A Road Paved With Pledges and Pain
Barely more than a toddler, she was entrusted to tend her family's small herd of cattle and did it well, only occasionally earning a slap for wandering off to play in the fields. At night, she shared a pile of animal hides with her sisters in one corner of the house while their little brothers slept in the livestock pen. And now and then she heard her mother say something strange as they worked in the yard or gazed out from the kitchen fire:
"Your husband just passed by."
That "husband" was a neighbor boy, just a few years older than Ntaiya. He had visited one day when she was an infant, after a summit between both sets of parents, and placed a delicate chain around her neck. He wasn't her husband yet, she learned, but they were officially promised to one another.
Sometime during those early years, Ntaiya slowly became aware of two other things: that money in her household was scarce, and that the relationship between her parents was a troubled one.
Her father, for the most part, simply wasn't home. James Ntaiya had been among an early wave of rural Masai men to get some education and leave the cattle-herding life for employment in the cities. He stayed in Nairobi after his wife returned to Enoosaen and occasionally sent money home, but not much. There were days Ntaiya remembers no food, no milk and her little siblings crying; days they ended up foraging for vegetables or begging relatives for food.
James returned to visit on holy days, often bearing gifts and doting on his children. But he also drank. And when he drank, he demanded his dinner, and if there was no dinner, he beat his wife. Ntaiya would jump up and straddle her mother's back in a desperate attempt to stop the blows: A man would hit his wife, she knew, but he would never hit his child.
In those moments, Ntaiya began to question the future her parents and her community had laid out for her. For when the neighbor boy walked past and her mother said, "There's your husband," that was what she saw.
She saw herself being beaten.
A Mother's Example
In the early 1990s, Anna Ntaiya began planting her own corn, becoming the first woman in Enoosaen to take up agriculture.
The move was significant. For centuries, cattle had been the mainstay of the Masai economy. It was only a few years earlier that Masai men in Kenya's western highlands had started to plant crops, prodded by government officials who wanted to boost food production in the fertile hills at a time of widespread drought elsewhere. For Anna Ntaiya, the benefits of agriculture were simple. She needed the money, and vegetables grew faster than the cows -- which, after all, belonged to her husband and not to her.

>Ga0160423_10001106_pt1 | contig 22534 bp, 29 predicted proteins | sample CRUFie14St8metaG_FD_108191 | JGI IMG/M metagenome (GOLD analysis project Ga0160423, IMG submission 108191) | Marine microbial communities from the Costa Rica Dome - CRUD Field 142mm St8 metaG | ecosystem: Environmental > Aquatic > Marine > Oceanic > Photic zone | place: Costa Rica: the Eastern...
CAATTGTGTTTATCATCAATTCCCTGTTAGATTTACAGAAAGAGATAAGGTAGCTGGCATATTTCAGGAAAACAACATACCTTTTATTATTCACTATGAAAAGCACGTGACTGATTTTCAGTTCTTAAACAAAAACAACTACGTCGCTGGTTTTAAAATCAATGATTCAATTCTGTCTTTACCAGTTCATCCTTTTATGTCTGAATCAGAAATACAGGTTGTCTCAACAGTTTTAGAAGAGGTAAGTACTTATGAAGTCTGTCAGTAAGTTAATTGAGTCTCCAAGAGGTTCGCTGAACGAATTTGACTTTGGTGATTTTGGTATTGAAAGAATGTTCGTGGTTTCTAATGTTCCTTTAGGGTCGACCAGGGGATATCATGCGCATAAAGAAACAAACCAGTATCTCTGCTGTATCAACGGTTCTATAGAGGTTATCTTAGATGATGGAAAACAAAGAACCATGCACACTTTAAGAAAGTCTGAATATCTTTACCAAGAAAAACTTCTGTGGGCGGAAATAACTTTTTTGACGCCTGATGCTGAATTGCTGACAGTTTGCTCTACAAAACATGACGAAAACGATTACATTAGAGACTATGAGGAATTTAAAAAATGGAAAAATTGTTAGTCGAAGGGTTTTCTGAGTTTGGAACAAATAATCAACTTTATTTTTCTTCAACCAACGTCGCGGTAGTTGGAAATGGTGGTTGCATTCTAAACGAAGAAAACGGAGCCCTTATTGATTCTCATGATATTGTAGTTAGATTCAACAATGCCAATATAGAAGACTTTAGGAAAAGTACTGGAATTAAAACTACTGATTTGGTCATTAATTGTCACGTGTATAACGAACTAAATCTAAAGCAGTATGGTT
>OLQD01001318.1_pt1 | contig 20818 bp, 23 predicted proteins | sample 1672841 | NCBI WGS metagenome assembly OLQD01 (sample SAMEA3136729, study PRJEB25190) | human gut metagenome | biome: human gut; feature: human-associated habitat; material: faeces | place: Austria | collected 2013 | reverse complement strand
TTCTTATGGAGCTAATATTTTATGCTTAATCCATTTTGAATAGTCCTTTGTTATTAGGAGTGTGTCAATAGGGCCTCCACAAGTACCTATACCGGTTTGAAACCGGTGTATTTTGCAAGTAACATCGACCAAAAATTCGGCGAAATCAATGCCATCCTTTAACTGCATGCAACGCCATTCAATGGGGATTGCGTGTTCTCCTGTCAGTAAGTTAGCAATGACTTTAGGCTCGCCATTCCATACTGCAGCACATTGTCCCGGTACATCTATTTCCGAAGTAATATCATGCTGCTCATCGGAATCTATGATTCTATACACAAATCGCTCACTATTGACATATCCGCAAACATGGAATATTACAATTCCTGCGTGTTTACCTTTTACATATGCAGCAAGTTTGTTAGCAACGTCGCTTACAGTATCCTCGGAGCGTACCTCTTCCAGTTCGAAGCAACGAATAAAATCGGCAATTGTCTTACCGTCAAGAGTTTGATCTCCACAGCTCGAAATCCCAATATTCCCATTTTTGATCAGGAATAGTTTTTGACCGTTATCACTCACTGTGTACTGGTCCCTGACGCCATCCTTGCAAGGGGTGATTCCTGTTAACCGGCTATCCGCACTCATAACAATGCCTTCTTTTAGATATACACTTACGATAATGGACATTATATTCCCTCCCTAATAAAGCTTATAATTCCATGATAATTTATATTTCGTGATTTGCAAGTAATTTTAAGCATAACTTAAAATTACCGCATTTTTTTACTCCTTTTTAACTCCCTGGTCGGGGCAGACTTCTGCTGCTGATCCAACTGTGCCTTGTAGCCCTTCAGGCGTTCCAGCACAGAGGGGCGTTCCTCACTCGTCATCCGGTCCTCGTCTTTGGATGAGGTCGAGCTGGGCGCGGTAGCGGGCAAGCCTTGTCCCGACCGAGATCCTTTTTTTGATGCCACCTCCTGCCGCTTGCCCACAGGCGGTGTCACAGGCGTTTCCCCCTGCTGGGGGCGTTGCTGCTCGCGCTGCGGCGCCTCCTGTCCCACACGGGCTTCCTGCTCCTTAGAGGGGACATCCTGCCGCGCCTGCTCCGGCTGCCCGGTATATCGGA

Thus began a life of more stability if not much more ease for the Ntaiya family. Anna could not afford a donkey and had to make the long walk to market with the vegetables bundled on her head. She could not afford to hire farmhands, so she worked the fields on her own and with her children.
When Anna hid from her husband at her mother's house, it was Kakenya, the eldest daughter, who rose early to sweep the house and feed the younger children and milk the cows. She had little chance to play, no time to learn the beadwork the other girls were perfecting.
It was not the kind of life Ntaiya wanted for herself, nor the kind of life her mother wanted for her. Anna herself had gone to school for eight years but stopped, after her father died, to marry the man of her father's choice. She had quickly come to regret it. How different things might have been, she often thought, if she had stayed with school, learned a skill, found a way to support herself.
"Children," she often told them, "don't aspire to lead the life I'm living."
Won Over by School
Ntaiya was 7 the first time she put on a bright blue jumper and walked the mile of dirt road to Enoosaen Primary School, a cluster of long cinder-block buildings built by missionaries in the 1950s.
She didn't care for it much. Ntaiya was learning math and history and Swahili and English but remained an indifferent student, distracted by her duties at home. Fourth grade was particularly stressful because it was the first year she had to return to classes after lunch instead of staying with her mother, who she felt needed her to work the fields and mind the younger children.
Midway through that year, though, she hurt her leg on the sharp edge of a desk. The wound became infected, forcing her to miss months of class, and at the end of the session, her teachers held her back. Ntaiya could hardly stomach the humiliation. She vowed never to be left behind again.
During that second trip through the fourth grade, she found more reason to strive, gripped by the twin thrills of competition and success. Speeding through material she had mastered the year before, she suddenly found herself the smartest girl in the class. She started spending more time with the boys, who she found wasted far too much time talking about girls. But unlike the girls she knew, they also talked about things like ideas, and problem-solving, and ambitions.
© 2003 The Washington Post Company
Kakenya Ntaiya's sister Seenoi and mother, Anna, sit in the oil-lit living room of their home in Enoosaen, Kenya. A picture of Kakenya's father hangs on the wall.
(Photos Jahi Chikwendiu -- The Washington Post)
About This Series|
These articles are based on interviews with and observations of Kakenya Ntaiya (pronounced kah-KEHN-yah n-ta-YAH) that began in spring 2001, the year after she arrived in Lynchburg, Va., to attend Randolph-Macon Woman's College. In August, staff writer Amy Argetsinger and staff photographer Jahi Chikwendiu spent a week with Ntaiya's family, neighbors and teachers in Enoosaen (pronounced eh-noh-sah-YEHN), Kenya. Swahili and Maa translators assisted with some interviews there. Other sources were Ntaiya's classmates, professors and college officials in Virginia.